20 Watts


ISSUE 21 | Features: Finding a Voice Pt. 3

Finding a Voice

Weiss, the skill level varies. Cooke and Weiss have been playing music together since attending Syracuse University in the late 1970s, but Weiss claims that his own musical skills are limited to rhythm guitar. After college, the two got together every Thursday night to play covers of songs by Loudon Wainwright, a humorous singer-songwriter. Eventually, they started playing open mic nights on Westcott Street. When a friend named Joe Cleveland started up a songwriting circle in the late 1990s, Cooke and Weiss were regulars. That group, called Song Anon, met in Cleveland’s apartment each month. It later rotated from house to house, to reduce the pressure on Cleveland. But the system proved to be unsustainable, and the group died out around 2004.

Enter Jeffrey Pepper Rodgers. A found­ing editor of Acoustic Guitar magazine and an award-winning musician, Rodg­ers moved to Syracuse in 2003 when his wife was offered a teaching position at SU Rodgers attended Song Anon a few times before it ended, and he enjoyed the group’s atmosphere. As a musician who has lived everywhere from San Francisco to Indiana to India, Rodgers has seen several manifestations of songwriters’ groups. One group in San Francisco allowed songwrit­ers to perform one song for a judging table of three musicians who provided written comments on the song. Other groups like Syracuse’s Woodshed exist across the country, many with their inspiration coming from a group in Greenwich Village called The Fast Folk Collective. Sponsored by folk singer Jack Hardy, this group meets weekly in his apartment. Most of the alumni are great folk singers you’ve never heard of, but a few popular singers like Suzanne Vega once honed their craft in Hardy’s apartment, as well.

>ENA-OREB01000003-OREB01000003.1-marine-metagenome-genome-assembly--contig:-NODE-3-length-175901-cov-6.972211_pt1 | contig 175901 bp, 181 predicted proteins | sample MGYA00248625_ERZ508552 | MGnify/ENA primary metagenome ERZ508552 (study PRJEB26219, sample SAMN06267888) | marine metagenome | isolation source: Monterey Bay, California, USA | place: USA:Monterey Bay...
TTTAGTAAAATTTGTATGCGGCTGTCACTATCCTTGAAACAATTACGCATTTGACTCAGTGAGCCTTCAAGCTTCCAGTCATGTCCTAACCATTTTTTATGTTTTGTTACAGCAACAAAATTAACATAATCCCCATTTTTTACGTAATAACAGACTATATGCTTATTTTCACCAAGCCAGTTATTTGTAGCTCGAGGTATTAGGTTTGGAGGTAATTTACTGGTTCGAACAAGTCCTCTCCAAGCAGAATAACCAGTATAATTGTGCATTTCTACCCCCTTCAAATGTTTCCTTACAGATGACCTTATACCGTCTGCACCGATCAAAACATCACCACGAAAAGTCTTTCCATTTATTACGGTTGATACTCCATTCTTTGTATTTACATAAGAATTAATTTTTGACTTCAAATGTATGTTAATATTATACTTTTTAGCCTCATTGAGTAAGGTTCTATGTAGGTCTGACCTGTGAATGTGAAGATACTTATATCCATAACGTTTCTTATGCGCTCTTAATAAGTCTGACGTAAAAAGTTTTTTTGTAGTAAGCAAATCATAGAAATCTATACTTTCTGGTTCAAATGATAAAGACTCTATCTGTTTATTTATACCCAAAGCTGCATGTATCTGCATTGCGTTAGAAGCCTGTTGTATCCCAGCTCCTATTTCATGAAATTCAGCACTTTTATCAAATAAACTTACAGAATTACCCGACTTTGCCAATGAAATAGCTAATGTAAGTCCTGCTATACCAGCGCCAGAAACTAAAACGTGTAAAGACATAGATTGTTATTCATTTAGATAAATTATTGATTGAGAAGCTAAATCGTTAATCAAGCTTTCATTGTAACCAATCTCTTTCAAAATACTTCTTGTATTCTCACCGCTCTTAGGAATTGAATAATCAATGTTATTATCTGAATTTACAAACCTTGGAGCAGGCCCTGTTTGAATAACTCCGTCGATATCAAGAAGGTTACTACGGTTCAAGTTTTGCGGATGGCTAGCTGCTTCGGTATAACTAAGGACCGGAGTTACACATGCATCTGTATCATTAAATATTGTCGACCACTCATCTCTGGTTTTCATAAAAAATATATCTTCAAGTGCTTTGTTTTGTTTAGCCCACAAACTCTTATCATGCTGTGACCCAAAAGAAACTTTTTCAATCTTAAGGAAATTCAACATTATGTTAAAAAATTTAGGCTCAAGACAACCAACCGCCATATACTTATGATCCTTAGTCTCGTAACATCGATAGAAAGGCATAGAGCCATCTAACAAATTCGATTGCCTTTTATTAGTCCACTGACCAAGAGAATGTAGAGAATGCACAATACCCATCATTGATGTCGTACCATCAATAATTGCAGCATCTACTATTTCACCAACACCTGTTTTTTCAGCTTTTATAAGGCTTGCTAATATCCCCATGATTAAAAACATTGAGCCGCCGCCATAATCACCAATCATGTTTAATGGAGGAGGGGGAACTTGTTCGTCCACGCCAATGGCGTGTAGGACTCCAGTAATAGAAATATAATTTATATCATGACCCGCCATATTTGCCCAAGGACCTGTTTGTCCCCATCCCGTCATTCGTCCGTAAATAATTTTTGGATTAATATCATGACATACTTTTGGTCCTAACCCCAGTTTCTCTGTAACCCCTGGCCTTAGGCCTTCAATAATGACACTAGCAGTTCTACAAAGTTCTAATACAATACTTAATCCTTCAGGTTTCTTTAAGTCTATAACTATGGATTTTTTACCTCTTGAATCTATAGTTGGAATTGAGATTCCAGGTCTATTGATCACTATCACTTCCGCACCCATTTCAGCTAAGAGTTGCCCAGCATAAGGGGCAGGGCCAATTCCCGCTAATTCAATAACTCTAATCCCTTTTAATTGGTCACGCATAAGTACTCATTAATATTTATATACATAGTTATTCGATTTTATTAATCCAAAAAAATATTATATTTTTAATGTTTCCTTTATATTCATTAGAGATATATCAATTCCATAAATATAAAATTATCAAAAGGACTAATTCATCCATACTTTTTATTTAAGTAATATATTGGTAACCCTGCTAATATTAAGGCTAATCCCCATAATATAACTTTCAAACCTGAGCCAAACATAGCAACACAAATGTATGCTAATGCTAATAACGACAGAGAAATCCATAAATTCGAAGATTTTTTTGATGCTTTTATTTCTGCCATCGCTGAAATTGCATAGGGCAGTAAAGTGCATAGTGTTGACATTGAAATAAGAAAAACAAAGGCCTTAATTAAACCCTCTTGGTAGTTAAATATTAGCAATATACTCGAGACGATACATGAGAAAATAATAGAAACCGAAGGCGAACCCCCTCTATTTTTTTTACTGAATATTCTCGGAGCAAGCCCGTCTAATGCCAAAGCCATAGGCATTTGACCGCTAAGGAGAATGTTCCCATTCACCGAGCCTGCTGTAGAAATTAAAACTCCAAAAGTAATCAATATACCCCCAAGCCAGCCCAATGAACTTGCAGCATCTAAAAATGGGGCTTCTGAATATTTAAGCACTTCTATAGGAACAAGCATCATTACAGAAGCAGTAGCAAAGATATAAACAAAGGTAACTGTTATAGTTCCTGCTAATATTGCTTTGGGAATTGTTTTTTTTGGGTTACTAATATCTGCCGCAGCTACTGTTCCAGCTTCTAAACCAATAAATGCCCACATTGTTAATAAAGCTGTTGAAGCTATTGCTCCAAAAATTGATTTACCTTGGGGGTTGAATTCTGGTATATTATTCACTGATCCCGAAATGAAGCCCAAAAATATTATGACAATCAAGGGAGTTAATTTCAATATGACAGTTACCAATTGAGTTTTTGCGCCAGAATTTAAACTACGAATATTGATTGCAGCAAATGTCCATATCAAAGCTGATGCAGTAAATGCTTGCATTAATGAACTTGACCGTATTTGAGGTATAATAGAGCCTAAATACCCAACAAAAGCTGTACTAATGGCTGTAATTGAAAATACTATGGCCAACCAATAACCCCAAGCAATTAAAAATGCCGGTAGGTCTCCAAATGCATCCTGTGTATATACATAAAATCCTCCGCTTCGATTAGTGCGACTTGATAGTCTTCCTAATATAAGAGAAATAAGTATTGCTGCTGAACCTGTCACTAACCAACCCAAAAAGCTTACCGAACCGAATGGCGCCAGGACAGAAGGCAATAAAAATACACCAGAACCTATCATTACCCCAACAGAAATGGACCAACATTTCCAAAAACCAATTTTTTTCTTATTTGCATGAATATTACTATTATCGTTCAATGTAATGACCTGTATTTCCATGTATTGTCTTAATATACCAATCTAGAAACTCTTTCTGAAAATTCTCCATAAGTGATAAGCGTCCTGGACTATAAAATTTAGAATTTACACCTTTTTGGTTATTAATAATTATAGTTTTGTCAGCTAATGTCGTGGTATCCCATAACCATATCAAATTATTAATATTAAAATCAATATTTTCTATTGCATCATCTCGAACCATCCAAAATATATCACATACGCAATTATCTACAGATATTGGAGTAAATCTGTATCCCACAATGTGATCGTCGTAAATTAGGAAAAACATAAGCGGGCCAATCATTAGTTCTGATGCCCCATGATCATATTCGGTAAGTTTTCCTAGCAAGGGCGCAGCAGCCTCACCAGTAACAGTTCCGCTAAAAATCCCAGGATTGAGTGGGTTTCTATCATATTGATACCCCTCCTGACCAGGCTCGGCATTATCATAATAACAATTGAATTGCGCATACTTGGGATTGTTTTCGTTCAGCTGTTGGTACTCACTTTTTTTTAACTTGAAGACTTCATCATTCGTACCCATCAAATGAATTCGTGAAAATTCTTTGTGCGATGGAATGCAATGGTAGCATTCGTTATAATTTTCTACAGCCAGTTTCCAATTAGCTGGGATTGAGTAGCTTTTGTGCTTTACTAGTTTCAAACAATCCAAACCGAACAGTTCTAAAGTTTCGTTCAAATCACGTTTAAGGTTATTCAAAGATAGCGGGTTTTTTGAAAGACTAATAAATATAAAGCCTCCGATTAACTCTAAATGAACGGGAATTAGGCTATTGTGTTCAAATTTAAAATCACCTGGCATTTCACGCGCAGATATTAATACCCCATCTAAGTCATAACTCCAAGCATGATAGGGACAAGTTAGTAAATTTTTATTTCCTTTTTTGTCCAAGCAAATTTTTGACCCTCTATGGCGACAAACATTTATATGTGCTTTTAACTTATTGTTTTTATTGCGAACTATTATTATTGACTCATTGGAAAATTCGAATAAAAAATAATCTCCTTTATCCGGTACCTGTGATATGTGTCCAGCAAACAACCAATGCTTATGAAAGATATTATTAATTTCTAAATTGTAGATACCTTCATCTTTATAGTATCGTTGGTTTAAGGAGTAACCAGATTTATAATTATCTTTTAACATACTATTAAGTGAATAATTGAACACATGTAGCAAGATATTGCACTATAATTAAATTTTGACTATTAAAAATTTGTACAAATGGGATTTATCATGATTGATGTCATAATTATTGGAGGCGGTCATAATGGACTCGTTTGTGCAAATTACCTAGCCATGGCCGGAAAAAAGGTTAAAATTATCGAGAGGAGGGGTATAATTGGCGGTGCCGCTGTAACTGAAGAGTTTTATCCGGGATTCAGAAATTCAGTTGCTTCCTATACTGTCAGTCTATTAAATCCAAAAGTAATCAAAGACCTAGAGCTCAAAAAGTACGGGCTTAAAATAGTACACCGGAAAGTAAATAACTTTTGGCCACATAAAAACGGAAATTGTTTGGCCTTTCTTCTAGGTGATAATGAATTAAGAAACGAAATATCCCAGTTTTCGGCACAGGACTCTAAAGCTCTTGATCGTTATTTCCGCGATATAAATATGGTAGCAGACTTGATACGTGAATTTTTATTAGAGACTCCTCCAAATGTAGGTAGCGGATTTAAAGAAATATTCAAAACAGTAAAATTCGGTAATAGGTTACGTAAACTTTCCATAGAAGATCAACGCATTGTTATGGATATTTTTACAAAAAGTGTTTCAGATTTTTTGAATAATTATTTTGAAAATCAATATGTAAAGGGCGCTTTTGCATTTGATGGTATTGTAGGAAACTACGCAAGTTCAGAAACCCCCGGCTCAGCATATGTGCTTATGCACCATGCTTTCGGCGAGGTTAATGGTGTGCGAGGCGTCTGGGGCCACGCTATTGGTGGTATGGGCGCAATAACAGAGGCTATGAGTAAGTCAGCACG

The name Woodshed is a common name for these songwriter groups. The name implies a critique, rather than a showcase. “A woodshed is a place were things get crafted,” Weiss says of the name. Musicians at the group expect to be whittling away at their song, perfecting it before performing in front of an audience. “It’s an environment where it’s OK to play something that you know has problems, without having to take it on stage,” Rodgers says.

After Song Anon faded away and Joe Cleveland left Syracuse, Rodgers worked to cultivate a musical community in Syracuse. Through his work with Acoustic Guitar mag­azine and as a correspondent for National Public Radio, Rodgers could have become a musical elitist of sorts. He interviewed Joni Mitchell, Paul Simon, and Pete Seeger. He literally wrote the book on songwriting, called The Complete Singer-Songwriter. He easily could have spent his time in Syracuse wailing about how great it was to live in San Francisco. Instead, he worked to create a musician’s community right here.

His first step was to create the Words and Music Songwriter Showcase, a concert series dedicated to Central New York singer-songwriters. This move was partially in re­sponse to the closing of the Happy Endings Cake and Coffeehouse, a former hotspot for local acoustic musicians. The Showcase premiered in January 2008, and with its success Rodgers wanted an accompanying songwriters’ group. “To me, the combina­tion is really nice,” Rodgers says. “It’s a place for songwriters to meet each other, a way for me to find out about songwriters, and a way to encourage people to write more.” He approached Cooke and Weiss, whom he remembered from the few Song Anon meetings he attended, to see if they would help organize it.

Modestly, Weiss admits that he was

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